These are JR's favorite books! (Photo taken by Mary Anne Velas-Suarin)

These are JR’s favorite books! (Photo taken by Mary Anne Velas-Suarin)

I have been blessed with a husband who patiently and lovingly cooks for me. Friends know that I lack talent in the kitchen so the following books are not actually in my ‘territory’ but they deserve a spot here because through this post, I want to thank my loving husband for having the talent, diligence, (and immense patient?) to prepare wonderful meals for me. (Thank you, my Papa Bear!) Indeed, it is true that when we pray, we should always be specific! I prayed for a husband who knows how to cook and he gave this person with culinary talent and much much more!

Grab a book and weave your own stories. (Photo taken by Mary Anne Velas-Suarin)

Grab a book and weave your own stories. (Photo taken by Mary Anne Velas-Suarin)

Of course, I admire Asian* writers! One of my favorites is Ms. Amy Tan. I remember the time when I was reading her The Joy Luck Club, I knew instantly that it deserved a film adaptation (which eventually happened) because her characters are so real, they speak to you like a friend or an old relative. I can go on and on about her and her works but I’d rather that you discover her on your own. I also have full admiration to the writing style of Arundhati Roy. I also like discovering authors myself (minus the influence of reviews or bestsellers’ lists) because that is the only way we can find new treasures.

And so my and hubby’s journey continues. Along the way, we will discover new places, meet new friends, and become conversant in French and other languages. We’re excited every day day because we know that in each step, in every new encounter, in every new book that we will buy and read, there will always be beautiful lessons and stories, intertwined with our own.

I will end this by sharing with you a habit, which I would always do every time I bring home a book. In every copy of book that I own, I would usually write the date when and place where I bought it. This way, every book also shares some kind of link with my own ‘herstory.’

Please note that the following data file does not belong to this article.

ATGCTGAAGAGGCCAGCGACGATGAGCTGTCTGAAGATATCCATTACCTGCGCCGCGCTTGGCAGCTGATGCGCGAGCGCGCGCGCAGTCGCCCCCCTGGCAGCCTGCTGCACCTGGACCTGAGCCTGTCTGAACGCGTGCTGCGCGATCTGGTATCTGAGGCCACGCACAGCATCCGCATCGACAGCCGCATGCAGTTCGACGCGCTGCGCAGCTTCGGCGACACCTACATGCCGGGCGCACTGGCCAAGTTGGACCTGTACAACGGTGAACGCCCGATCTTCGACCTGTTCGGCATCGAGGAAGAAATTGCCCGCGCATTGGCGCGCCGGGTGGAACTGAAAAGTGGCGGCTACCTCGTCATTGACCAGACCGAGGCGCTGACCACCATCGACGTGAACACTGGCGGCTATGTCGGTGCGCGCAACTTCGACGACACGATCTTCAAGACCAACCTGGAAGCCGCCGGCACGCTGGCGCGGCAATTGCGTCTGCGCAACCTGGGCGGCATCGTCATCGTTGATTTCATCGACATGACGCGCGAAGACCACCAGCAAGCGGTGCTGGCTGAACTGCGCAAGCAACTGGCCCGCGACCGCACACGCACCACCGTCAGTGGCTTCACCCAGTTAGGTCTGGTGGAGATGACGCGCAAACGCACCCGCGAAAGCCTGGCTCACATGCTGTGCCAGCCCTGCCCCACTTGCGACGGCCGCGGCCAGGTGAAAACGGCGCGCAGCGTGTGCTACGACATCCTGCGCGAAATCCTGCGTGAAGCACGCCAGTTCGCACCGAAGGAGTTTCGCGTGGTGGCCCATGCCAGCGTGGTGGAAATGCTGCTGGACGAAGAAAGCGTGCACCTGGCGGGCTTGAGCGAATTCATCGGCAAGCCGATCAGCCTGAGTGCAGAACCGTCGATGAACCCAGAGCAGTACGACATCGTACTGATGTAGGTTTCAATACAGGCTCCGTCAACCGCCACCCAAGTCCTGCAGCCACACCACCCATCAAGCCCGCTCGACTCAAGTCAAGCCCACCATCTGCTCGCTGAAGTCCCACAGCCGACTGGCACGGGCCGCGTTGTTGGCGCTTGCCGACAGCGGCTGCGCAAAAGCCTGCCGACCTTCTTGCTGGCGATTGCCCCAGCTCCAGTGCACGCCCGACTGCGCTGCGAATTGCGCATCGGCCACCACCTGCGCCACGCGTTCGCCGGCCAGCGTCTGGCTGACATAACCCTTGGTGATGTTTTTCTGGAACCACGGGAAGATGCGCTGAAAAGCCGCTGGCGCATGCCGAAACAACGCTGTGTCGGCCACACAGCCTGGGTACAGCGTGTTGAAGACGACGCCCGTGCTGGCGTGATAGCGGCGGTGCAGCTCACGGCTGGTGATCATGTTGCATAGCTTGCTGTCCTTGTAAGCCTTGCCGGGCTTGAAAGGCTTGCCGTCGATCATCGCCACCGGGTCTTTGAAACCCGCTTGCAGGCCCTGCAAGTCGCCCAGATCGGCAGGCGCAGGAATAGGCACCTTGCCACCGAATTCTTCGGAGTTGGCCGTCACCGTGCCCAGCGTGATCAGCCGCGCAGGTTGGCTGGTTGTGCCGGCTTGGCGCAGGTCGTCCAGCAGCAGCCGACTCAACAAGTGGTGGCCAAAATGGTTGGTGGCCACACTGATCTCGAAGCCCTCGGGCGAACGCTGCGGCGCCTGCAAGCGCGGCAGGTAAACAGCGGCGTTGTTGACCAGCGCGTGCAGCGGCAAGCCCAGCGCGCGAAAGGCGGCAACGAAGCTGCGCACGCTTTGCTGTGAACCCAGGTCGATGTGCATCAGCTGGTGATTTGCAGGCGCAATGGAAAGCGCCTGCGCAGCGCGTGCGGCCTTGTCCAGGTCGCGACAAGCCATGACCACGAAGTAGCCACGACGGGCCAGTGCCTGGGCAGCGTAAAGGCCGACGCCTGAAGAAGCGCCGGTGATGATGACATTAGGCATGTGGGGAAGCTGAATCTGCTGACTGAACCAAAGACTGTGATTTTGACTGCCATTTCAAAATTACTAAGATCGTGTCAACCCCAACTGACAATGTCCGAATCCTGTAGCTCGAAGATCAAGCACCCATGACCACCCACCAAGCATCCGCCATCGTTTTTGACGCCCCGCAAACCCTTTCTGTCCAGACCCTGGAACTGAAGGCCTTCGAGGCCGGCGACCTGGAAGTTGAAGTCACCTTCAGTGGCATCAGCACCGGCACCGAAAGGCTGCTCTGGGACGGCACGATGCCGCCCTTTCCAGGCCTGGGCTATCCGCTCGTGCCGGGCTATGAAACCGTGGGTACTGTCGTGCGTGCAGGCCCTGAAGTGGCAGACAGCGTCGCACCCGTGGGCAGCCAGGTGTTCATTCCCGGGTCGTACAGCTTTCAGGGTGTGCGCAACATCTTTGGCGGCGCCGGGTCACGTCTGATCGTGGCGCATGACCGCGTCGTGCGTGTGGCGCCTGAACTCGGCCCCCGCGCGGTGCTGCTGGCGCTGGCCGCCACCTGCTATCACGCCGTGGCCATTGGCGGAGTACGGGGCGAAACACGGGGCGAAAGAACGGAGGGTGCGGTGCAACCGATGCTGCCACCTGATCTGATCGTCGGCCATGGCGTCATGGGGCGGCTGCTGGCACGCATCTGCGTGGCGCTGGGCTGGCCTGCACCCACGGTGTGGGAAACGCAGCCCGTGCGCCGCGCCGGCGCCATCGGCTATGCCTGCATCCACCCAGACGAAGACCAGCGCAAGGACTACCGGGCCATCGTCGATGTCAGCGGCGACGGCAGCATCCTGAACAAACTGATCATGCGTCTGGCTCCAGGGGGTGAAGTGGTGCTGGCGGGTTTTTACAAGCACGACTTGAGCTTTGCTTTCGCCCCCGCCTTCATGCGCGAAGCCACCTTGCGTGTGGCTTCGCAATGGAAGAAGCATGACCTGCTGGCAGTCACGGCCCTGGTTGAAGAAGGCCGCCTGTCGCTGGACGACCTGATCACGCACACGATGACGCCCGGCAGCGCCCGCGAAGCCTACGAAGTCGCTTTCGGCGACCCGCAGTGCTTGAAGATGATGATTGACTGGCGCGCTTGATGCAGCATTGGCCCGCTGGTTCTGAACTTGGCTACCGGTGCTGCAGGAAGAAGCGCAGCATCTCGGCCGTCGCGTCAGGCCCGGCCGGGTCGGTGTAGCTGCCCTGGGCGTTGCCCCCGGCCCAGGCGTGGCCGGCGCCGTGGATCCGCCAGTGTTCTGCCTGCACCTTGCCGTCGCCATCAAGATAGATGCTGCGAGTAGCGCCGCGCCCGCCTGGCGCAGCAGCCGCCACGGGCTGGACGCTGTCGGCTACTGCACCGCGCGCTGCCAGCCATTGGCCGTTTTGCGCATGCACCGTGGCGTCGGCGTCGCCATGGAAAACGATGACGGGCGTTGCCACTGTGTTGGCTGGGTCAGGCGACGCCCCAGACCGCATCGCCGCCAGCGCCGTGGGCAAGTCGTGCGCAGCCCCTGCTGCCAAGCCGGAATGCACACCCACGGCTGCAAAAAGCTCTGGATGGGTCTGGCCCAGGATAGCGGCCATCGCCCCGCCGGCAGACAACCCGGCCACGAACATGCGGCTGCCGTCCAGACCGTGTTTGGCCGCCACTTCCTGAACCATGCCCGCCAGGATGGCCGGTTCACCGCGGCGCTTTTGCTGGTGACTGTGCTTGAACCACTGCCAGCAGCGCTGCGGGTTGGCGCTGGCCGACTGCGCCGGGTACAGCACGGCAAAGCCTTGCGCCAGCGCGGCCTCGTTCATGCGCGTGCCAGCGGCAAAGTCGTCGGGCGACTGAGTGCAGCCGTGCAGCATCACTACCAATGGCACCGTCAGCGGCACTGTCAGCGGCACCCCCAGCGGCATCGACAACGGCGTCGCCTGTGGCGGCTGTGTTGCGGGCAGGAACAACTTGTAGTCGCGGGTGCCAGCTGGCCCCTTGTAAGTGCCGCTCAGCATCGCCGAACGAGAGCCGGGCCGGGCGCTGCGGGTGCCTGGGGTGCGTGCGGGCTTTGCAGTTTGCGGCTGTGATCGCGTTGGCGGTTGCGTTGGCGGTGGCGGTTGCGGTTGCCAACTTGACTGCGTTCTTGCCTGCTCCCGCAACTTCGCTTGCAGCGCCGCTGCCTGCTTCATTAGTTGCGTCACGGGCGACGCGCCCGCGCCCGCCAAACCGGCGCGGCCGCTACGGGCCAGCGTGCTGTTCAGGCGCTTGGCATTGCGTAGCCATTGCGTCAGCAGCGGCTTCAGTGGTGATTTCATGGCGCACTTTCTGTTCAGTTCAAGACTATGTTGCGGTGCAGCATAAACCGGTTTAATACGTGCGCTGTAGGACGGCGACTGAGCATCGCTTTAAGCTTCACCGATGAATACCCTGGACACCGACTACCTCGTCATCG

A book bought in Bangladesh. (Photo taken by Mary Anne Velas-Suarin)

A book bought in Bangladesh. (Photo taken by Mary Anne Velas-Suarin)

A book bought in Cambodia. (Photo taken by Mary Anne Velas-Suarin)

A book bought in Cambodia. (Photo taken by Mary Anne Velas-Suarin)

A book bought in Singapore. (Photo taken by Mary Anne Velas-Suarin)

A book bought in Singapore. (Photo taken by Mary Anne Velas-Suarin)

A book bought in Thailand. (Photo taken by Mary Anne Velas-Suarin)

A book bought in Thailand. (Photo taken by Mary Anne Velas-Suarin)

What are you waiting for? Grab a book now and be happily brought to magical places! Soar high and reach your dreams!





*As much as possible, I do avoid categorizing writers (and people) according to their nationalities. (After all, our talents are part of who we are, regardless of our race.) However, I am simply awed by such great talents, who, incidentally, have Asian roots and heritage, and so I ask for your kind indulgence.

This is not a paid blog. (I do not ask for any donation but I hope you can plant a tree on your birthday/s.)

A peek into my book list: “Winning” by Jack Welch

One of the best things in life is having the luxury of sitting (or lying down) in one corner with a good book and nice cup of tea or coffee. I cannot remember when my love affair with books actually began. As far as I can recall, I was a big fan of “Sweet Dreams” series back when I was still in high school. I was one of my school’s pocketbook “libraries”. My classmates would often borrow the latest Sweet Dreams books from me and I was just too eager to share my “goodies” with them. For me, books are meant to be enjoyed by as many people as possible because they seem to become more meaningful if their pages had been touched by countless fingers and ‘yellowed’ slowly by the passage of time.